|Who Is Fethullah Gülen?|
|Controversial Muslim preacher, feared Turkish intriguer--and "inspirer" of the largest charter school network in America|
by Claire Berlinski
Yet there is a bit more to the story. Gülen is a powerful business figure in Turkey and--to put it mildly--a controversial one. He is also an increasingly influential businessman globally. There are somewhere between 3 million and 6 million Gülen followers--or, to use the term they prefer, people who are "inspired" by him. Sources vary widely in their estimates of the worth of the institutions "inspired" by Gülen, which exist in every populated continent, but those based on American court records have ranged from $20 billion to $50 billion. Most interesting, from the American point of view, is that Gülen lives in Pennsylvania, in the Poconos. He is, among other things, a major player in the world of American charter schools--though he claims to have no power over them; they're just greatly inspired, he says.
Even if it were only for these reasons, you might want to know more about Gülen, especially because the few commentators who do write about him generally mischaracterize him, whether they call him a "radical Islamist" or a "liberal Muslim." The truth is much more complicated--to the extent that anyone understands it.
|The Grand Turk|
|Erdogan's Troubling Friends|
|In 1974, when Turkish Prime Minister Tayyip Erdogan was president of the Istanbul youth group of the MSP (the Islamist National Salvation Party), he wrote, directed, and starred in a play called Mas-Kom-Ya, which addressed subversive elements in Turkish society: masons, communists and yahudi (Jews). This very same performer has managed to convince gullible Western politicians that Turkey is committed to EU membership. Equally convincingly, he has played to the Arab gallery since his AKP (Justice and Development Party) came to power in 2002.|
Erdogan’s tirade against Shimon Peres during a panel discussion at last year’s World Economic Forum in Davos – “you know very well how to kill” – earned plaudits all around the Arab world. The Lebanese daily Dar A-Hayat suggested that Erdogan should restore the Ottoman Empire and be the Caliph of all Muslims. By some accounts, this has been identified as the driving force behind Turkey’s expansionist foreign policy, which has been dubbed “neo-Ottoman.”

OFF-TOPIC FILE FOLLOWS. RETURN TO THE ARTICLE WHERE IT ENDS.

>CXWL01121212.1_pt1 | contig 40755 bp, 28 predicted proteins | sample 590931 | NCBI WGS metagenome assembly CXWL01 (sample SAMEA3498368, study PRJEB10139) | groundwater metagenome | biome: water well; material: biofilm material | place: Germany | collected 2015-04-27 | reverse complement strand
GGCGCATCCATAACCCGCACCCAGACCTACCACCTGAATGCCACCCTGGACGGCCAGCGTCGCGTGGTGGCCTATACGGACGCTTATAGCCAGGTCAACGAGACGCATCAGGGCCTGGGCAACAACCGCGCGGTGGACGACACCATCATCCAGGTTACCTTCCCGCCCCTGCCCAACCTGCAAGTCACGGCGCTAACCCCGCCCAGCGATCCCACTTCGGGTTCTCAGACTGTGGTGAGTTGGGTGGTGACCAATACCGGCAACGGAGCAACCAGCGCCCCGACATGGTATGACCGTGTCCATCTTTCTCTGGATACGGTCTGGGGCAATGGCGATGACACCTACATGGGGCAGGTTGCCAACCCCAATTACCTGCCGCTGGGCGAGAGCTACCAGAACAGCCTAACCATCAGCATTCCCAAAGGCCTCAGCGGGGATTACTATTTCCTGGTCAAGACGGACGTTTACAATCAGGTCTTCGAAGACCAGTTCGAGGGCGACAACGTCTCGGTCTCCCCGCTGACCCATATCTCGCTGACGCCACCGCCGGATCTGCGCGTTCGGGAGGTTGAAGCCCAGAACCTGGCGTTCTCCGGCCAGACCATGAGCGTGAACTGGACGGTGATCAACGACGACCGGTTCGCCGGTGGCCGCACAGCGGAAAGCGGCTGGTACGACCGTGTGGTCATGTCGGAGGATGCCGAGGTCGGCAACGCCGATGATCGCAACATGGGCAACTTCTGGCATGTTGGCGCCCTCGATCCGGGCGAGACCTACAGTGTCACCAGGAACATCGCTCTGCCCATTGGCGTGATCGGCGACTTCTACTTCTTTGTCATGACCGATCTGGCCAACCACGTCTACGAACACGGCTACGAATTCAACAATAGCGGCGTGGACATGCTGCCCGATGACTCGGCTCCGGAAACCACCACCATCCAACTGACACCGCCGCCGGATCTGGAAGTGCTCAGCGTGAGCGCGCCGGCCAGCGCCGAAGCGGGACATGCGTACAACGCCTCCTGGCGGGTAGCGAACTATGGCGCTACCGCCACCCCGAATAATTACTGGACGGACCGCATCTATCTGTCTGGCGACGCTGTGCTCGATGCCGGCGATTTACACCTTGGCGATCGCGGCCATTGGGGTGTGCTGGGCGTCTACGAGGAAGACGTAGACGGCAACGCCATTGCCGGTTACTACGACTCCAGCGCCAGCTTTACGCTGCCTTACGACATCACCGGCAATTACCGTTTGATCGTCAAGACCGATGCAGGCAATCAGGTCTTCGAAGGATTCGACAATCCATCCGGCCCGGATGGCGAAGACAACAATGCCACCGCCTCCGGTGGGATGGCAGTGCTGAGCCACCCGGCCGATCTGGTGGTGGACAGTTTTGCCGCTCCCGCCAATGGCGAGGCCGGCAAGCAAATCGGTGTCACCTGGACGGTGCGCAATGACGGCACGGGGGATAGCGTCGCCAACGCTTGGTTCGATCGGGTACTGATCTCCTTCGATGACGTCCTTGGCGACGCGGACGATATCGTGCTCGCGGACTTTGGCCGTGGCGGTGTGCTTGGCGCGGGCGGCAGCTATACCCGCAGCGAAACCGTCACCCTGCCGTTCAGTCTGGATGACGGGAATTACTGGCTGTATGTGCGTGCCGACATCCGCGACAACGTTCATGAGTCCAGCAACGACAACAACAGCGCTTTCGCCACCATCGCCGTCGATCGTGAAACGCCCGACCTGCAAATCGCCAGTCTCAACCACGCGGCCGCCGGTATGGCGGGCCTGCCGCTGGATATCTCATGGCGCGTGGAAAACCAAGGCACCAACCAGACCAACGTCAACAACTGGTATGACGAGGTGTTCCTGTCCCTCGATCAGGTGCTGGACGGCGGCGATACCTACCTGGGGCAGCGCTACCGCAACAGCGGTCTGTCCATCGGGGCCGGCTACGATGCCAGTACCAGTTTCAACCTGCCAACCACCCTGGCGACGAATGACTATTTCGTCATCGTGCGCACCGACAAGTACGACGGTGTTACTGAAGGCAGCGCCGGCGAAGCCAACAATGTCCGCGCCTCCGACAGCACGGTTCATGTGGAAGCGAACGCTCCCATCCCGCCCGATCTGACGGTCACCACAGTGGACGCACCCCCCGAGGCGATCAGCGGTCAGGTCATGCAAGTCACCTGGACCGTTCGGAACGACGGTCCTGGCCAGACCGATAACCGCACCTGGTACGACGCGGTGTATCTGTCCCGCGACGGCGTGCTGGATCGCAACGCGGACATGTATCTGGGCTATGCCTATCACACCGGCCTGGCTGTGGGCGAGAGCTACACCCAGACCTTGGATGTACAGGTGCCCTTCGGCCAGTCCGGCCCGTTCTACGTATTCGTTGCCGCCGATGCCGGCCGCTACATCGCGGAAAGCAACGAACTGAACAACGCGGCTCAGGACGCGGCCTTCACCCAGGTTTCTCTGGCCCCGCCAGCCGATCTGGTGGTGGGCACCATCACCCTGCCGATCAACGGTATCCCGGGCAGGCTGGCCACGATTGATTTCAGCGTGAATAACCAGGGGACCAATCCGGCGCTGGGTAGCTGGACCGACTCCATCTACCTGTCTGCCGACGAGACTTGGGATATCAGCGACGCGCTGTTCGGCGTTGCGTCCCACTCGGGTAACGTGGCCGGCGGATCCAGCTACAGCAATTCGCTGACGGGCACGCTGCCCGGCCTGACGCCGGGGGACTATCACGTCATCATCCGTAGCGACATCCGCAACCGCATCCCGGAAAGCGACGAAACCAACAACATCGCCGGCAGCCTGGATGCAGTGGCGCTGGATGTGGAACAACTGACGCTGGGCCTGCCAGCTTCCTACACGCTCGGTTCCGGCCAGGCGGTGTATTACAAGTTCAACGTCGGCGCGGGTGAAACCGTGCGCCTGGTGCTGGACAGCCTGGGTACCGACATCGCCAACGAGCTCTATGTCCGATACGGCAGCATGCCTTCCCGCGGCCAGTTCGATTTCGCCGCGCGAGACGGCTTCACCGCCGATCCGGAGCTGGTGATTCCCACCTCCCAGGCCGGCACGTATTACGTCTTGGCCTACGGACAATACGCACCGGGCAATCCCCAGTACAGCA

This new course obviously played out in Turkey’s role in the Gaza flotilla incident. According to Debka (an open source intelligence website) the flotilla was personally sponsored by Erdogan, and according to the same source, he is even prepared to sail aboard the next flotilla himself. Some awareness of the consequences must have been know, as a week before the flotilla sailed, Ankara threatened Israel with reprisals if it was impeded.
Ankara’s support for Iran’s nuclear program, ostensibly for peaceful purposes, is likewise a cause for concern in the Western world, and President Abdullah Gül has admitted in an interview with Forbes magazine that “it is their final aspiration to have a nuclear weapon in the end.”
Turkey and Syria have agreed on a long-term strategic partnership and Erdogan continues to defend Sudan’s president, Omar al-Bashir (who is on the International Criminal Court’s wanted list) with the claim that “a Muslim can never commit genocide.”
Also alarming is the secret meeting between Prime Minister Erdogan and a Sudanese financier, Dr. Fatih al-Hassanein, during an Arab League summit in Khartoum in 2006. Dr. al-Hassanein is believed to have ties with al-Qaeda and other Islamist movements (e.g. in Bosnia).
What has caused another stir is the friendship between Prime Minister Erdogan and a Saudi businessman, Yassin al-Qadi, who, according to the U.S. Treasury and the United Nations Security Council, is a major financier of Islamic terrorism. Erdogan’s advisor and co-founder of the AKP, Cüneyd Zapsu, was also al-Qadi’s partner.
Robert Ellis is a regular commentator on Turkish affairs in the Danish and international press.
|Reclusive Turkish Imam Criticizes Gaza Flotilla|
|[WSJ] SAYLORSBURG, Pa.--Imam Fethullah Gülen, a controversial and reclusive U.S. resident who is considered Turkey's most influential religious leader, criticized a Turkish-led flotilla for trying to deliver aid without Israel's consent.|
Speaking in his first interview with a U.S. news organization, Mr. Gülen spoke of watching news coverage of Monday's deadly confrontation between Israeli commandos and Turkish aid group members as its flotilla approached Israel's sea blockade of Gaza. "What I saw was not pretty," he said. "It was ugly."
Mr. Gülen said organizers' failure to seek accord with Israel before attempting to deliver aid "is a sign of defying authority, and will not lead to fruitful matters."
|Crisis in Turkey|